robbiea: Do you recommend any natural supplements that might help ease some of the symptoms (i.e. glucosamine)?
Dr__Michal_Gostkowski: Since the FDA does not regulate supplements, there is not one that is interchangeable between brands like an aspirin. There is research on some supplements like coenzyme Q10 and creatinine, but they are still looking into it. Herbal supplements can be dangerous, but some of those for anxiety may be helpful. However, I would recommend you speak to your physician before starting them.
tamia2003: What causes this disease to take over the body?
Dr__Michal_Gostkowski: That is the billion dollar question. We know it's a progressive disease so we expect patients to get worse with time. There will likely be different reasons for each person.
Om: What are best actions we can do to slow progression of disease?
Dr__Michal_Gostkowski: Exercise, healthy living, and medications help with the disease as it progresses.
GRAMMYRUTH: My nephew has been diagnosed with Parkinson's plus syndrome. We are very concerned for him and his family. They do not have immediate family support where they live. Will they be able to care for him at home in the latter stages of this disease? He's had this for five years already and is in his early 40s.
Dr__Michal_Gostkowski: I am sorry to hear about that. There are many different types of Parkinson's plus syndromes, so I cannot answer that specifically. The treatment is usually supportive, so we are unable to treat it really effectively.
Marthy: Are the Cleveland Clinic Neurology Institute doctors aware of study findings published in the 9/8/11 Neurology International medical journal about a procedure by Pittsburgh, PA, Dr. P. Jannetta whereby he 'repositioned' an 'offending artery pressing against the cerebral peduncle' of a woman who had Parkinson's, rendering her symptom-free after the 'procedure'? A subsequent control-study found that 78 percent of participants having Parkinson's also had the same 'arterial problem.' Dr Jannetta plans to further the study using other institutions. Would Cleveland Clinic Neurology Institute possibly consider participating?
Dr__Michal_Gostkowski: Yes, I am aware of this case report, which is interesting. Skull-base surgery is used for hemifacial spasm and trigeminal neuralgia in extreme cases. The neurosurgeons I work with are hesitant since there are severe and permanent side-effects (deafness), and the results are usually not complete and permanent.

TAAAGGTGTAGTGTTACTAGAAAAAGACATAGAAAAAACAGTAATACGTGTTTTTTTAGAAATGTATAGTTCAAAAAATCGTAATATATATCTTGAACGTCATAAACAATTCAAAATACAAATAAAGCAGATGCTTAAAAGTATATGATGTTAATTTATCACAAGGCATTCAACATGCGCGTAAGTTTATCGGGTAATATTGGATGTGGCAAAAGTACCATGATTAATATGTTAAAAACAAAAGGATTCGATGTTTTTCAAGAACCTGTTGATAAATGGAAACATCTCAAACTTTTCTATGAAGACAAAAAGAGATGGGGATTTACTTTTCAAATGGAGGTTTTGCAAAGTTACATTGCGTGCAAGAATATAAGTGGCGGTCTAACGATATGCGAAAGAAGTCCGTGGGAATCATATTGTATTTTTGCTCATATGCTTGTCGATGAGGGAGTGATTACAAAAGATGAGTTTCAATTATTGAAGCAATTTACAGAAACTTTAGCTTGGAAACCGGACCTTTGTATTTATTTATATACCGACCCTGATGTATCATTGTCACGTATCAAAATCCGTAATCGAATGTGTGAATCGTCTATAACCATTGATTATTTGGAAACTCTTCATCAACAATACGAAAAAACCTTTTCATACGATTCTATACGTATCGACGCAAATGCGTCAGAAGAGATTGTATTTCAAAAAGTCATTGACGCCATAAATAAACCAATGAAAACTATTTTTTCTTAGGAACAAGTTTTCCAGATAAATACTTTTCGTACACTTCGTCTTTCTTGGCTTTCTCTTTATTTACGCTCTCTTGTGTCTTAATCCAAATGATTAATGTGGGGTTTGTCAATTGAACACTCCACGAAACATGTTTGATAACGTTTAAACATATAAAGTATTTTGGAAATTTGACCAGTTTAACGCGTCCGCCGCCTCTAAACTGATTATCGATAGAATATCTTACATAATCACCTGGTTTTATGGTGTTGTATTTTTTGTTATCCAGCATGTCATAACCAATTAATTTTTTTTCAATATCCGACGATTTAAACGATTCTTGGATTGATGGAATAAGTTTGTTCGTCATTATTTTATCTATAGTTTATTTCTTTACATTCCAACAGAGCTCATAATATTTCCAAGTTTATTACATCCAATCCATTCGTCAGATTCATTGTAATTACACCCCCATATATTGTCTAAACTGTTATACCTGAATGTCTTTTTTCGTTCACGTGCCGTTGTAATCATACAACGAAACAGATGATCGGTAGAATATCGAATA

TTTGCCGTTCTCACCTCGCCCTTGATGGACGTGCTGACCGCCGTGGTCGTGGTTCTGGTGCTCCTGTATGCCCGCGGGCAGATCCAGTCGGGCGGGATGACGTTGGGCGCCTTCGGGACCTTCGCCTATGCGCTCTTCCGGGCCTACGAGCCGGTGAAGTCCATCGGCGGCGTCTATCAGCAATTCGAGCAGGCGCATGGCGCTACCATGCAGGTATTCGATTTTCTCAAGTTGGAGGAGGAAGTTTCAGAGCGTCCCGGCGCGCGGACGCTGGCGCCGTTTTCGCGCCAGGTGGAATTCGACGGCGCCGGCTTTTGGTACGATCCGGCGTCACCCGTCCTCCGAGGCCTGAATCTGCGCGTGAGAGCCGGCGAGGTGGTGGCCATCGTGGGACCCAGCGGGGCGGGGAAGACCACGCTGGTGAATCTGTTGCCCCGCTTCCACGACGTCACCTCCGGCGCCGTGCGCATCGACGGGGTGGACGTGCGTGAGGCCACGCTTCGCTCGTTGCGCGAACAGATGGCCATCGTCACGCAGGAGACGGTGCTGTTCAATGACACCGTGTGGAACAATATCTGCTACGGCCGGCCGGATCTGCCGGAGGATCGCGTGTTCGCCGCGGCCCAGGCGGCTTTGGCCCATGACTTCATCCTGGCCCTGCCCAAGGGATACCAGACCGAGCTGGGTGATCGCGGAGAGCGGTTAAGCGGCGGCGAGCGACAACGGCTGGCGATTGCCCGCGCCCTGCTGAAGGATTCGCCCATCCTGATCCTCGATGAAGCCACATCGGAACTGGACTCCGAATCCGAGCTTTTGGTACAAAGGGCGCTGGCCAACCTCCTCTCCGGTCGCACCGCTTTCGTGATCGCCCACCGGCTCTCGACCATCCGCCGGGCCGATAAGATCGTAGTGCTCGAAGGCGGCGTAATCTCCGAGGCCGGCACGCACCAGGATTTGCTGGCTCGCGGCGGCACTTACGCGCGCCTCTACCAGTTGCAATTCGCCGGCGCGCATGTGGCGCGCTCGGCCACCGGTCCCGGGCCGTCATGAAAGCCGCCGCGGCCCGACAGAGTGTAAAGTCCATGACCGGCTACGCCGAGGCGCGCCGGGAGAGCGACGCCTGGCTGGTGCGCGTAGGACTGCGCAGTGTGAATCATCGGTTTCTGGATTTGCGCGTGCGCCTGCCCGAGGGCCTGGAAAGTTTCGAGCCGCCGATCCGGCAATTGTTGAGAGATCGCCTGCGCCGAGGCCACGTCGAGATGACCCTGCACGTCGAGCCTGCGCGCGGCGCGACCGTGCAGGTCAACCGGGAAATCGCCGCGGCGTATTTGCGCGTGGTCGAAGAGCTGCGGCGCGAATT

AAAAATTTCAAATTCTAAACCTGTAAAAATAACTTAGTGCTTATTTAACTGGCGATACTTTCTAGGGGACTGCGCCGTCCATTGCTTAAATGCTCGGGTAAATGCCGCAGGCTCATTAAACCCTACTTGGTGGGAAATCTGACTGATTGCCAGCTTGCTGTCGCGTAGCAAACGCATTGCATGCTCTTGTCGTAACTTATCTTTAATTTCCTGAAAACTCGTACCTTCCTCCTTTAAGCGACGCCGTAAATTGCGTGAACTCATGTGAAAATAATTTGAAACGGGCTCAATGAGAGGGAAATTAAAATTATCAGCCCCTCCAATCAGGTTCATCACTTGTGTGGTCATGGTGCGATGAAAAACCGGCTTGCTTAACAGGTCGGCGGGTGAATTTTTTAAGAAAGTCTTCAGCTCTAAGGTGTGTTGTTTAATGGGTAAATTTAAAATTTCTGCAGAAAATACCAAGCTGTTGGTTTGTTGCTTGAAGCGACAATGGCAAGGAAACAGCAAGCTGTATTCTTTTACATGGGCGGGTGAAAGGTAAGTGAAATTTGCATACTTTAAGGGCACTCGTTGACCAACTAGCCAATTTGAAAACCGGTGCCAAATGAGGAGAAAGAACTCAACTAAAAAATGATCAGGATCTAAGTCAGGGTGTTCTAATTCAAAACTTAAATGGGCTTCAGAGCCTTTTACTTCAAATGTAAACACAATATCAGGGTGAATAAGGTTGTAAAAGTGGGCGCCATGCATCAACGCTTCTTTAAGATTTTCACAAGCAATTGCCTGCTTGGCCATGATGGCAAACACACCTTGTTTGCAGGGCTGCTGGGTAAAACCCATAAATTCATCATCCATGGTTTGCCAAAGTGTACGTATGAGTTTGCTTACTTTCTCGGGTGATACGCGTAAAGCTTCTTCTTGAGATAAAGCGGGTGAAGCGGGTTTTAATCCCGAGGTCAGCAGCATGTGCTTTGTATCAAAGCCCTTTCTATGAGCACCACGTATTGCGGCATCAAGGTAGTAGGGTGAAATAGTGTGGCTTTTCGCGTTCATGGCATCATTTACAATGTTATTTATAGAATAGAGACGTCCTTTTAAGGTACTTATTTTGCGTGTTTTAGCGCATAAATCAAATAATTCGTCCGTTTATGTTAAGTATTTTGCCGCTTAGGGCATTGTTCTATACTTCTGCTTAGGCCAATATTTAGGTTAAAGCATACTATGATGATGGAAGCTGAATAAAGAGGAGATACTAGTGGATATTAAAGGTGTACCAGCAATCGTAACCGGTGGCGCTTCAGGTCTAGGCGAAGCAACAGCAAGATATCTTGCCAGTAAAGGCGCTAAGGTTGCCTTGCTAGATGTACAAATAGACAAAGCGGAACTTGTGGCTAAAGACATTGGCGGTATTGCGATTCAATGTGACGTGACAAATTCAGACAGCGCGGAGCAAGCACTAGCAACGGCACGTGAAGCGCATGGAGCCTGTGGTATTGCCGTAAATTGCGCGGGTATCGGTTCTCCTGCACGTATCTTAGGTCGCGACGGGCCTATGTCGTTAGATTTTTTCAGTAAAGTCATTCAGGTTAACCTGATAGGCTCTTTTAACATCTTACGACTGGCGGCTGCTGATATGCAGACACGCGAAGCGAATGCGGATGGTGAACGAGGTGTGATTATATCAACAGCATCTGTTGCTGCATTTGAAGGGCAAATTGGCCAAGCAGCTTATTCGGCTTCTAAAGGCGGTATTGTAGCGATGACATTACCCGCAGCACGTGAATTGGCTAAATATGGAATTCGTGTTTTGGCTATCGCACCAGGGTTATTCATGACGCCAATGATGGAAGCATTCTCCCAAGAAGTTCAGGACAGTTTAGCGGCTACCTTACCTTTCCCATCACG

sein3892: I feel as if I have exhausted all possibilities with medication options for treating my PD symptoms. How can I find out if I am eligible for clinical trials that Cleveland Clinic offers?
Dr__Michal_Gostkowski: Meet with a Cleveland Clinic Foundation movement disorders neurologist and discuss what studies you may qualify for. There are different criteria for each study.
We do have a listing of our current trials at this website http://my.clevelandclinic.org/research/clinical_trials/ns_neurological_restoration.aspx
Marthy: Are you aware of a clinical trial, 'CERE-120' involving 'introducing' the 'gene' cere-120 (neurturin)?
Dr__Michal_Gostkowski: The trial had to be redone. The results are not out yet, but there is some encouraging news. It is not available yet to the general public
quiddichplayer: Does Cleveland Clinic offer any type of support groups for patients and family members with Parkinson’s disease?
Dr__Michal_Gostkowski: There is a young-onset support group. There is excellent information available on our website (http://my.clevelandclinic.org/Documents/Neurological_Restoration/Young-Onset-PD-Fact-Sheet-FINAL.pdf)
For questions about our Northeast Ohio Young Onset Parkinson’s Support Group, call 216.445.0267 or e-mail us at email@example.com.
Cleveland_Clinic_Host: I'm sorry to say that our time with Dr. Michal Gostkowski is now over. Thank you again Dr. Gostkowski for taking the time to answer our questions today about the treatment and management of Parkinson's disease.
Dr__Michal_Gostkowski: Thank you for the interesting questions.
To make an appointment with Michal Gostkowski, DO, or any of the specialists in the Center for Neurological Restoration at Cleveland Clinic, please call 216.636.5860 or call toll-free at 866.588.2264. You can also visit us online at the Center for Neurological Restoration.
A remote second opinion may also be requested from Cleveland Clinic through the secure eCleveland Clinic MyConsult Web site. To request a remote second opinion, visit www.eclevelandclinic.org/myConsult.
This chat occurred on 10.4.2011
This information is provided by the Cleveland Clinic and is not intended to replace the medical advice of your doctor or health care provider. Please consult your health care provider for advice about a specific medical condition. ©Copyright 1995-2011 The Cleveland Clinic Foundation. All rights reserved.